Jimmy is graceful, he said he would usually resort to jokes about “shagging family members” but as it is a charity night, that might not be the “right thing to do”. Jimmy Carr with a conscience, my oh my. He takes on the audience instead, they didn’t let him get through his set. He offered us 15 jokes in 15 minutes, he got to around joke 11 before the intense heckling engaged him.

To finish the set, he asked us what we wanted, did we want another joke? No. A man in the front row wanted a song, so Mr Carr sung us the first verse and chorus of Neil Diamond’s ‘Sweet Caroline’. Ice breakers usually come at the start of the night, not the end. Jimmy signed off by saying that even though there were plenty who ‘hate him’, he was happy to be on the stage to support Arts Emergency and is thoroughly supporting of their cause. Goodnight Jimmy, I’m sure you’ll spend more of the next few years behind a TV camera than on the boards.

Josie came on to wish us goodbye and was lost for words at some of the crowd’s reaction to Jimmy, she said she wasn’t a good enough comedian to deal with the fall out from that, which is very funny in itself. They booked Jimmy because he is a huge name of fame but his acerbic style and attitude towards paying taxes didn’t sit well for a fair proportion of the audience. But it did make for cracking entertainment.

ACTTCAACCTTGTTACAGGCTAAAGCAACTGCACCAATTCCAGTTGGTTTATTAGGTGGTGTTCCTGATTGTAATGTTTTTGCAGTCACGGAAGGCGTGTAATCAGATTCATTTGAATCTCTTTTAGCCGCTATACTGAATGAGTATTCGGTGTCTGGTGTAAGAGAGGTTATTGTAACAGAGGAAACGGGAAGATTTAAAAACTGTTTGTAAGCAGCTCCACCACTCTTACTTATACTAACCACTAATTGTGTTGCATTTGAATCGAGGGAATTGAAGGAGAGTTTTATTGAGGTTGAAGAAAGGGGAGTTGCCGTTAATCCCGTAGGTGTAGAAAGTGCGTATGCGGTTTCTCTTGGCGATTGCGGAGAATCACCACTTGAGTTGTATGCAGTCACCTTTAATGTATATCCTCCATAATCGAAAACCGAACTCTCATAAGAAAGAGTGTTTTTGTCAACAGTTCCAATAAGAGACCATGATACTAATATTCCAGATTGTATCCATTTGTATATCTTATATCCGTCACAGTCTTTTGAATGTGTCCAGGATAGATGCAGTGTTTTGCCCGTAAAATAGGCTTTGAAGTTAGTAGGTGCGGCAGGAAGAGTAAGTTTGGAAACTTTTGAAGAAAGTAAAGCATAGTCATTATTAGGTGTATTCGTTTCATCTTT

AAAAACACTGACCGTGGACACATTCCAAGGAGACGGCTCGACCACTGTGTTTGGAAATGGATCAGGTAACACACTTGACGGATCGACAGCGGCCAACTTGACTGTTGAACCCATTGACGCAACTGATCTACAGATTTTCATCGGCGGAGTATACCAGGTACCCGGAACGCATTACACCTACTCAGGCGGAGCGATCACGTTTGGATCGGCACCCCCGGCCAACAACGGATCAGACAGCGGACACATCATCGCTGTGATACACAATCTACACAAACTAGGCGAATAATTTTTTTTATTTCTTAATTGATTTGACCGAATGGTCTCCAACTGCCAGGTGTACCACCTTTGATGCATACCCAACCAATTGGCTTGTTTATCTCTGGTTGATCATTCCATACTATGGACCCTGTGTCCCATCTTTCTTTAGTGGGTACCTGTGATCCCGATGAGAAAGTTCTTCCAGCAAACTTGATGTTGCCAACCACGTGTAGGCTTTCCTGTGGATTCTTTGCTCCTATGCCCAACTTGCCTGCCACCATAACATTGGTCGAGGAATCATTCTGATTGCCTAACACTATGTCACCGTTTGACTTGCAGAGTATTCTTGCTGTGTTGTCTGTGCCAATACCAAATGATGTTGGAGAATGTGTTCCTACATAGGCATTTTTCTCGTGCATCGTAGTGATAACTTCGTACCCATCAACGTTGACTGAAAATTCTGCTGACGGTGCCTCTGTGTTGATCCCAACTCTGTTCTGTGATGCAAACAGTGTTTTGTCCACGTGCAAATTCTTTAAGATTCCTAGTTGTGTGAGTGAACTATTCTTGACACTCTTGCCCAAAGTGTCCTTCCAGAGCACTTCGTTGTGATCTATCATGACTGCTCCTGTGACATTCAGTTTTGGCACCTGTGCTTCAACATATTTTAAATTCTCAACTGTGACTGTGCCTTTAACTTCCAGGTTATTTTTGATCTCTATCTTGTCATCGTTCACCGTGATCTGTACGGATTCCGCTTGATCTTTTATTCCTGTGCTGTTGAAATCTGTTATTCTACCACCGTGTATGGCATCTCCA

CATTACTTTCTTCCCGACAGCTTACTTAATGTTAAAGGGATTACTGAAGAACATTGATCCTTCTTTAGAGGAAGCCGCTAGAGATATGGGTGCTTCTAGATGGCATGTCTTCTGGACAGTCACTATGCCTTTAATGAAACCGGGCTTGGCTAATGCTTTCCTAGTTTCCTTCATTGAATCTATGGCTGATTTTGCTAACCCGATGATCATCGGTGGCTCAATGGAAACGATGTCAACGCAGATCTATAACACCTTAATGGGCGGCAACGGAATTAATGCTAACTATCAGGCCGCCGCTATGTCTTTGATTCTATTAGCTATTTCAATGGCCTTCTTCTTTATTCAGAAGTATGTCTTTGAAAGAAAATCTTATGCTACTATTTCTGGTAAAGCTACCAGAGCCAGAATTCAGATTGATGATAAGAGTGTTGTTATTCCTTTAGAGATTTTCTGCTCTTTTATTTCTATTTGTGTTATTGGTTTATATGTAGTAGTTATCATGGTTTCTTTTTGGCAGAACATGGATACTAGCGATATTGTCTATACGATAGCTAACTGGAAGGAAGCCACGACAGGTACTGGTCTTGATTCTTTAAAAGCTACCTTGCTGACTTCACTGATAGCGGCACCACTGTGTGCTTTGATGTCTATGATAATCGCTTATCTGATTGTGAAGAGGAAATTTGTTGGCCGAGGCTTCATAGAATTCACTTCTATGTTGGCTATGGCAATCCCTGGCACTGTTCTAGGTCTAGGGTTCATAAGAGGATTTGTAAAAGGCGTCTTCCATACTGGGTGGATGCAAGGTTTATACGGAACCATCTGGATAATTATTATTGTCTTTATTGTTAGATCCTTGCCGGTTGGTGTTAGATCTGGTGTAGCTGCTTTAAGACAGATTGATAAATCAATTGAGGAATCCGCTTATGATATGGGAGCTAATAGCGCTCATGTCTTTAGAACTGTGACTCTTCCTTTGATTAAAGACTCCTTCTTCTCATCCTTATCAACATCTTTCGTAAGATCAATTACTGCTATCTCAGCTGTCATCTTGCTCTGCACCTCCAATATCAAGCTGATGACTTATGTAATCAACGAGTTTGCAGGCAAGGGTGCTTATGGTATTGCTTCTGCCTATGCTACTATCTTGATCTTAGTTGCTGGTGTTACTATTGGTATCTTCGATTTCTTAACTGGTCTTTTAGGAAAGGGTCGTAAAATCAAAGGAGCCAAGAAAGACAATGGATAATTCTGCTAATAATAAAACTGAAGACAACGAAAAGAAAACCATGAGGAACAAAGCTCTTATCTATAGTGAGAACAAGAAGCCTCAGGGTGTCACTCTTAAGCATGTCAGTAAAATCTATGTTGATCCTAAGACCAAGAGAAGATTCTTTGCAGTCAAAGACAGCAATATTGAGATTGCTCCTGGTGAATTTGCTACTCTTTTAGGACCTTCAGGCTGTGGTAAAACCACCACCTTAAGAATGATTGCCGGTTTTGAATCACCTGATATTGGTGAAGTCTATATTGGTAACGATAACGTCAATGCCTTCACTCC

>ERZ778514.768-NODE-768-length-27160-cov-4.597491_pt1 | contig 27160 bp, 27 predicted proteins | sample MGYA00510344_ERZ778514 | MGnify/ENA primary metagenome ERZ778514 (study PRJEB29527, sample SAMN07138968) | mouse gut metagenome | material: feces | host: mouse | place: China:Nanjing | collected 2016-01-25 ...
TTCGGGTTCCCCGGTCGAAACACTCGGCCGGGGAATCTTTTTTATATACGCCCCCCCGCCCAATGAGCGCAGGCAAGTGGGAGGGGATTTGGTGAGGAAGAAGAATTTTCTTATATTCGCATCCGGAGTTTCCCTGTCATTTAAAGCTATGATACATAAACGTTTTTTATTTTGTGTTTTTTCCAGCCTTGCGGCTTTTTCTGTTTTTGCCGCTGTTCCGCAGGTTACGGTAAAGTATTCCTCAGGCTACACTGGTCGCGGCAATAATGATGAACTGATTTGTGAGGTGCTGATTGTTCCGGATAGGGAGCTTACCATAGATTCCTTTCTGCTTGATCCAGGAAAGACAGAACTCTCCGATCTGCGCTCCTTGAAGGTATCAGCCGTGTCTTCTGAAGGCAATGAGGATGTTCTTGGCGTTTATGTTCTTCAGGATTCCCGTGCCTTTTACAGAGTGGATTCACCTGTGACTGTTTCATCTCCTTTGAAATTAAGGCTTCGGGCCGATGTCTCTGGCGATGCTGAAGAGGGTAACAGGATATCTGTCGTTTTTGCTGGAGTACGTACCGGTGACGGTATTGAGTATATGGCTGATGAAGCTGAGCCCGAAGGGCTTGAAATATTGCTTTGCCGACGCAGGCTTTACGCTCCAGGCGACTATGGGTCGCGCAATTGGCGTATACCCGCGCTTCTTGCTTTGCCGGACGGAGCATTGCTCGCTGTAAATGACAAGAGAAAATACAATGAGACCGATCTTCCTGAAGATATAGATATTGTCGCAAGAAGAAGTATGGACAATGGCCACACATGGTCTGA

Josie spoke all night about never giving up on your art, I’ve battled for years with thinking I should re-train so I can get a ‘proper job’. It is a horrible feeling to deny everything I feel is right for me, I wish I had known a group like this 10 years ago. Arts Emergency is the perfect inspiration for me to keep chipping away at my music, I have the support of my family but I’ve never given myself permission to just go for it, maybe now I will. Thanks Josie and Arts Emergency, you may have just, in the words of Fontella Bass, rescued me.

Other acts who featured in the Arts-Rescue melee of talent:
Tim Key
Isy Suttie
Kate Tempest
Robin Ince
Kevin Eldon
Jo Neary
The British Humanist Association Choir
Brigitte Aphrodite and the VOBs